Don’t Shoot the Messenger

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Negative information is often difficult to give.  So much so that we often avoid it.

How many times have you bitten your tongue even on something critical because to deal with it would have meant letting the other person know that they hadn’t met expectations or hadn’t got it right?

As Canadians we are especially good at compromise and being politically correct.  Perfecting being nice, however, comes at a cost.

Respect demands that we tell and are told the truth.  Honestly said, as hard as it may be to hear, don’t you would want to know the real message your boss or colleague is too nice to tell you?

You are intuitive enough to pick up that something isn’t being said, but if s/he doesn’t tell you the truth you are left guessing.  Even the hard truth shows you more respect and is better than a ‘nice’ half-truth or silence… as long as it is motivated by respect for each other.

Harmony at all costs isn’t harmony at all.  When you have to go home and tell your dog all the things you couldn’t say to your colleague, there is nothing more than a façade of harmony and the beginnings of a deteriorating relationship.  This is costly business behaviour.  We operate in an increasingly complex world that requires a way of being where our strength is determined by the strength of our teams, not the individual star players.  A team without strong, trusting, honest relationships is not a team – it is merely a collection of individuals.

The problem with not communicating honestly about different values, perspectives or expectations is that they don’t go away.  Instead, the person goes away none the wiser and trust is slowly eroded.

In employment law, precedence overrides contract.  This is also true of how people interact with each other.  You may have an agreed expectation around punctuality for meetings.  This is your ‘contract’.  How you deal with lack of punctuality creates precedence and sets a new default expectation or contract.  So, if you uphold the expectation by starting on time regardless of who is late or by taking it up with the individuals who are late and reinforcing the expectation, you uphold your contract.  However, if you allow people to arrive 5 then 10 minutes late and adjust you agenda to fit into the remaining time – they will assume you weren’t serious about punctuality and “arrive within 10 minutes of scheduled time” becomes the new contract.  So, by being “nice” and avoiding the issue, you have unwittingly redefined the expectations.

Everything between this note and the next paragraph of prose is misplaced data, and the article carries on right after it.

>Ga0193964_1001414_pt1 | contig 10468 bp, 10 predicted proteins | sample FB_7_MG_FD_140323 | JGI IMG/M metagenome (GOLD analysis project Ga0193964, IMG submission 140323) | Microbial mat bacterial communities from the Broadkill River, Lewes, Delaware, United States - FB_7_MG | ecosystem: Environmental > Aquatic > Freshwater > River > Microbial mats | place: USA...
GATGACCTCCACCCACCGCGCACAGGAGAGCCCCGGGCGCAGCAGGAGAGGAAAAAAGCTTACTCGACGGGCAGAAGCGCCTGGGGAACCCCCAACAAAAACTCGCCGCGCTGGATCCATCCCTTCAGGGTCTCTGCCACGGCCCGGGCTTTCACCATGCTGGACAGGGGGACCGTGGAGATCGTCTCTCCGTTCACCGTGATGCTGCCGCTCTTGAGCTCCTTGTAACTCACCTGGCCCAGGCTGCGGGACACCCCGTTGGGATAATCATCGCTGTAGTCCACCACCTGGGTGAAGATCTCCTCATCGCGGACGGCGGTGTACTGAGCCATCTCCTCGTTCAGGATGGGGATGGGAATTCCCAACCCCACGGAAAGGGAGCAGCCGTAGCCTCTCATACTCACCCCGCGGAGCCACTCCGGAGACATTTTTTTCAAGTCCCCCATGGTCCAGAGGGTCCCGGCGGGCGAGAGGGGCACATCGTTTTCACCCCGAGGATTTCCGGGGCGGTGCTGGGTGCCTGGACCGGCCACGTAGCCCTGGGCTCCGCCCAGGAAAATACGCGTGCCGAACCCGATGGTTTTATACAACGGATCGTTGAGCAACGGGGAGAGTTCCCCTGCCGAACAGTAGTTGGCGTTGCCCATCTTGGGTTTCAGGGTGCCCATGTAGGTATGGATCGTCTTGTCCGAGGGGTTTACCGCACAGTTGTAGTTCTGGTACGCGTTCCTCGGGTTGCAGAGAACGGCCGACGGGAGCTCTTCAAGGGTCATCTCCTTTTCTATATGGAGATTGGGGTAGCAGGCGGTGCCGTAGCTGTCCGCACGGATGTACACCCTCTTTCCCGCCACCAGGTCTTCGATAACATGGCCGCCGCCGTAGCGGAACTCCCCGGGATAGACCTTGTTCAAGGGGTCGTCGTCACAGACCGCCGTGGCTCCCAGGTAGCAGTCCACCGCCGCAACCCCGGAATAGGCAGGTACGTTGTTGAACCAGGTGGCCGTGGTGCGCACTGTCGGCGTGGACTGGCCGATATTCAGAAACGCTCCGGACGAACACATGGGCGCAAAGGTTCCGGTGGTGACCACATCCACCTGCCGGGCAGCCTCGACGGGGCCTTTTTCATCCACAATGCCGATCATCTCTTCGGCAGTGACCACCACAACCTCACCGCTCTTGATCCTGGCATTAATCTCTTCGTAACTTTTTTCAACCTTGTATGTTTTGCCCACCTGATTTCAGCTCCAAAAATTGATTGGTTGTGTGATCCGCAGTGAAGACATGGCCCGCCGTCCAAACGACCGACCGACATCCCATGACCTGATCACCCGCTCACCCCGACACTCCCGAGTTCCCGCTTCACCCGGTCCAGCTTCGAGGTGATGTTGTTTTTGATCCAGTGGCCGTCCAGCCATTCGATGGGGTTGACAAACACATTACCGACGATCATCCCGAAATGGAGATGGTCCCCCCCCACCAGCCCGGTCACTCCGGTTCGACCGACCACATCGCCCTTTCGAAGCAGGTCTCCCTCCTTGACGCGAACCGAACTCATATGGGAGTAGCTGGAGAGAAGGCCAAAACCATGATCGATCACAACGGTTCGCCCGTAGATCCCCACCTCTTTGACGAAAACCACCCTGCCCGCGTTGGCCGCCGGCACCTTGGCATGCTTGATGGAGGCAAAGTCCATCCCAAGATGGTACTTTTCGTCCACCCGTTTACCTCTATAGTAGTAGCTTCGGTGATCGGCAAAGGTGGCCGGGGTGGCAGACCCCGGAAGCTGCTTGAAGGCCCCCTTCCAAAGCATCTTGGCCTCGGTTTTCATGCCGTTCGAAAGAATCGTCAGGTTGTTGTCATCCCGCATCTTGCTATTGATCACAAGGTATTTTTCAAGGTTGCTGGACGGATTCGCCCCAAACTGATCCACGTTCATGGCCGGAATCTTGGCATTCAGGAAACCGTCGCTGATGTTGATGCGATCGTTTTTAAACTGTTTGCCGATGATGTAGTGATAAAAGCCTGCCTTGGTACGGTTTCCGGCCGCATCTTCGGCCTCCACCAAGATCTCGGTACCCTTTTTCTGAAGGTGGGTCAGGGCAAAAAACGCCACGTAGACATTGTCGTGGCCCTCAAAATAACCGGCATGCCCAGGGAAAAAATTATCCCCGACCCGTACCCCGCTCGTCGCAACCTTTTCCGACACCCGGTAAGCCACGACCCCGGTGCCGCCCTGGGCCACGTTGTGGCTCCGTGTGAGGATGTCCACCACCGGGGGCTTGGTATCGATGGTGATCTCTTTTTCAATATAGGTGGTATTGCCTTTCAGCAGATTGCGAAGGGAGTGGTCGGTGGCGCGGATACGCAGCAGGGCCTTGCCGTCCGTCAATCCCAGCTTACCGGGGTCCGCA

If not being upfront creates unwanted results, why do so many people still resist confrontation?  Three possible reasons are:

  1. How you see confrontation:  If just the word confrontation makes you want to run in the other direction, it’s probably time for a new perspective on what it means to confront or deal directly with issues.The dictionary has a number of definitions for “confront”, only one of them involves hostility, yet that is the one most commonly held – that to confront is to be hostile.  The other two definitions; “meet or stand facing” and “bring face to face with” are much more useful starting points in confronting situations that need dealing with.
  2. How you see others:  If you see confrontation as hostile, it may be because you hold certain assumptions around the unmet expectations that leave you in a hostile frame of mind.  Separating observable facts (he is consistently late for meetings) from assumptions (he is incapable of organising his time effectively) allows you to confront the issue without hostility towards the person.If performance is not meeting a manager’s expectations and they bring the individual “face to face” with the short fall with a developmental intention, they are respecting the individual by trusting them to use the opportunity to learn and to improve.  This, of course, assumes that the manager believes the individual has the capacity to meet the expectations and does actually respect them.

    Suspending your assumptions allows you to focus on increasing understanding of what each parties’ expectations and accountabilities are, thus insuring that precedence supports and doesn’t override contract.

  3. A willingness to be confronted by others: As leaders, we need to model both speaking and receiving truth.  It is important that we create an environment that makes truth speaking safe.  That means you expect others to be upfront with you and to confront your thinking and/or actions when doing so serves the teams’ raison d’être. You thank  them for their input and loop back to them once you’ve processed how feedback has helped you and the team.

If you are serious about leading, don’t buy into the superficial façade of political correctness.  Rather aim for true harmony which uses confrontation to bring people face to face with their observable behaviours.  Have the courage to hear when others confront you and the commitment to confront them for the sake of building truly respectful, trusting relationships.  After all, as the leader, it is your job to ensure that the collection of individuals becomes a team.

Gil Davidson is the founder of advantage management consulting, specialists in “Life-Giving Leadership” of self and others.  By combining her business administration degree with a wide range of Human Resource experience in South Africa, New Zealand, Britain and Canada (as well as running her own business since 2002) she brings a good understanding of business priorities and people dynamics.

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